Unless of course you're writing a Star Wars book. Or a 007 book. There are some types of books where the 'pure' main character is necessary.

Even in an action oriented book, it is useful to look at your characters and try to have each major one have an ongoing personal crisis as a sort of subplot that moves along with the major action crisis. This helps keep the readers as interested in the character as in the plot. This is not as easy to do as it sounds. The character subplot—to be successful—usually has to do several things:

1. Not jar the reader and take away from the action of the main plot, but rather supplement it.

2. Have a conclusion before or at the same time the main plot concludes.

3. It should support the main plot in some manner, beyond the simple fact that the character is involved in the main plot. For example, if your detective is going through a divorce while she is working the big case, is there a way the divorce itself can be connected to the big case beyond the effect it has on the detective? Maybe the prime suspect's lawyer also represents the detective's husband? I talk quite a bit about this in the section on subplots.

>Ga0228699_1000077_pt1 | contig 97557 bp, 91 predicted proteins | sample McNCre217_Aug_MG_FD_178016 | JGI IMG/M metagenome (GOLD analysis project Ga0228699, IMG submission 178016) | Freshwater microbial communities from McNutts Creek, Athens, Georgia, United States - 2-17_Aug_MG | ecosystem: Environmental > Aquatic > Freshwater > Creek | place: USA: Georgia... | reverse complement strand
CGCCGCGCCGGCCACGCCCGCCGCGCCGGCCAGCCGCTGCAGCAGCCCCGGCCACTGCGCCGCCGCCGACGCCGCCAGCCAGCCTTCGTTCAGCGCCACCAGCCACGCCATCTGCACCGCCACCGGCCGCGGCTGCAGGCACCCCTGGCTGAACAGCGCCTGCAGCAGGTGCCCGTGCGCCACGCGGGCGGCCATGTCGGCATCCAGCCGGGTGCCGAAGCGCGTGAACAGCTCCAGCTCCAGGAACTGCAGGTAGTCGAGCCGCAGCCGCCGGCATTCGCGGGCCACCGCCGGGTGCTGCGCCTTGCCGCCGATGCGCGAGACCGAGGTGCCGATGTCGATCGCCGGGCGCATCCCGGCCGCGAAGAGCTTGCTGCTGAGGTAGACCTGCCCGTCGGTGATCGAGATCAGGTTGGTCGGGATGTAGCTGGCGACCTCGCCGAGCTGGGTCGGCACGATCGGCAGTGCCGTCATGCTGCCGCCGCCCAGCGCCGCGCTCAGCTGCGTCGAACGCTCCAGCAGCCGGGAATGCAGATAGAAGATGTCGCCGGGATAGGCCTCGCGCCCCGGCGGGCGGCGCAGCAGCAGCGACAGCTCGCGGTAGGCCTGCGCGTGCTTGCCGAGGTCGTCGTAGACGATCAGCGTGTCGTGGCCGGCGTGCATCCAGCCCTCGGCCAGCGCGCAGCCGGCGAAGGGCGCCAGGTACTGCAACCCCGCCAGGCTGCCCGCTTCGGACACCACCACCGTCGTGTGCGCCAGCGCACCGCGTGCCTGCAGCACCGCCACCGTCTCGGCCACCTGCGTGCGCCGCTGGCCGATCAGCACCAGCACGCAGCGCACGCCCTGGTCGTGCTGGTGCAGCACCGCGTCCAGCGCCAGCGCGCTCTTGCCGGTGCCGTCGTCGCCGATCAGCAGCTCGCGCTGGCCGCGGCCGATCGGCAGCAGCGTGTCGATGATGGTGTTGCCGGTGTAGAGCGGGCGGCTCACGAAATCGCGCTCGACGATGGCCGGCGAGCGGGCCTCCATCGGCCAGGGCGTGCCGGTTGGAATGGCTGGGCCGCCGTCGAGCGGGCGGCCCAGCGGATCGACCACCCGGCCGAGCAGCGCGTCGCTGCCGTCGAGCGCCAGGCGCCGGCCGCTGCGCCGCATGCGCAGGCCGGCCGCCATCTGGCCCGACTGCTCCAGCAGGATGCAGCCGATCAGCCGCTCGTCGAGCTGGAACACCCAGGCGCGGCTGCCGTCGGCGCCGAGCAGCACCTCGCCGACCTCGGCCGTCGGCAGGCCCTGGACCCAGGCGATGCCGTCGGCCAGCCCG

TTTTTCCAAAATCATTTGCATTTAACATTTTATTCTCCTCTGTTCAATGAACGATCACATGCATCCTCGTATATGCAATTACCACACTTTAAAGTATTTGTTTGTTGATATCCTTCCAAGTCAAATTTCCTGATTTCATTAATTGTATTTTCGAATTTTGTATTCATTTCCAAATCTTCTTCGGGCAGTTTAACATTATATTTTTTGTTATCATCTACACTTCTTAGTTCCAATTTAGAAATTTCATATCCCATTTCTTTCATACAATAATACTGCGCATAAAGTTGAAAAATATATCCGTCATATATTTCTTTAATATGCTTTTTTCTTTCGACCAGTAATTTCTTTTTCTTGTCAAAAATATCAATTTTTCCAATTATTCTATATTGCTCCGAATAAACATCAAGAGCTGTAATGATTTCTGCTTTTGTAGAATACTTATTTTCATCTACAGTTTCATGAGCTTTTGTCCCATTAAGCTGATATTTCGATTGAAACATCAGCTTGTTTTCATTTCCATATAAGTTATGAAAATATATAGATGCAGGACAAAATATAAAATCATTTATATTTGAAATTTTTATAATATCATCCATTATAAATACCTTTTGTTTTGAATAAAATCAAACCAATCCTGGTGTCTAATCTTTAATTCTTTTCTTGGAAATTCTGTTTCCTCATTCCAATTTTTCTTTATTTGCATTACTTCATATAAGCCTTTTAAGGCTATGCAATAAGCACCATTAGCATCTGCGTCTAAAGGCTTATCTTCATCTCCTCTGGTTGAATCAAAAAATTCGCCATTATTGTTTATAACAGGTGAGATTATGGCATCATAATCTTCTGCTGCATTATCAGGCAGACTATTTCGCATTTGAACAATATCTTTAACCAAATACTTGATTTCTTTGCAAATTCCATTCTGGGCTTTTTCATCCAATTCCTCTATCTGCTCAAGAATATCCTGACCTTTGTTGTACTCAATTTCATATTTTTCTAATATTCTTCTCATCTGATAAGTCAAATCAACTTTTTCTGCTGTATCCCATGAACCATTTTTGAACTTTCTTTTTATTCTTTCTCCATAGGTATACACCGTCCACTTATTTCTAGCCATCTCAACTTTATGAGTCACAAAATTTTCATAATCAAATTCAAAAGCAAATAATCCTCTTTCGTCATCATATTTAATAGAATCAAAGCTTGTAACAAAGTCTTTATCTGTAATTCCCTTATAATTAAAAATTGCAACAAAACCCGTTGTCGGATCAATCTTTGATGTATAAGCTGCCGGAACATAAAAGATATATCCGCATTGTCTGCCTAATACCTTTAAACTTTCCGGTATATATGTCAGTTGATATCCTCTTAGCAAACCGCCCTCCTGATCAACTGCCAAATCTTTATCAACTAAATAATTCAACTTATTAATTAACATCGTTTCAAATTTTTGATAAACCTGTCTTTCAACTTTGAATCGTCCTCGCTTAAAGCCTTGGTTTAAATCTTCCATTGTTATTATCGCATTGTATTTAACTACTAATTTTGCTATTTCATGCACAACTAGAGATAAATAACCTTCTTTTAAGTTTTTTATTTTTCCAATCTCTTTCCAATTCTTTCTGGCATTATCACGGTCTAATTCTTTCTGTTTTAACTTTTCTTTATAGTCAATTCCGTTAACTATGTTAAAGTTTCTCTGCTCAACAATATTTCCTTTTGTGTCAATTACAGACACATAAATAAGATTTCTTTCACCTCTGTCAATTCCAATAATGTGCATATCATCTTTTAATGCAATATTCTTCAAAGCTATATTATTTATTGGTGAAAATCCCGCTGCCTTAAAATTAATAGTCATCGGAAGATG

I think one of the hardest things to do as a writer is show something about a character rather than tell it. Since most people/characters are not walking around self-actualized on

Maslow's fifth level, they are often unaware of the reasons for their own actions. In fact, psychology indicates that people build up their strongest defenses (read 'denial') around the weakest parts of their character.

To give you an example of how a writer shows something about a character rather than simply telling the reader, in Lisa Alther's book Kinflicks the author wanted to show how one of the female characters was always greatly influenced by whatever man was in her life. A brilliant writer like me would have said: "And she was greatly influenced by whatever man happened to be living with her that year." Someone like Lisa Alther shows this by having the woman be dressed totally different each year when she flew home to visit her mother.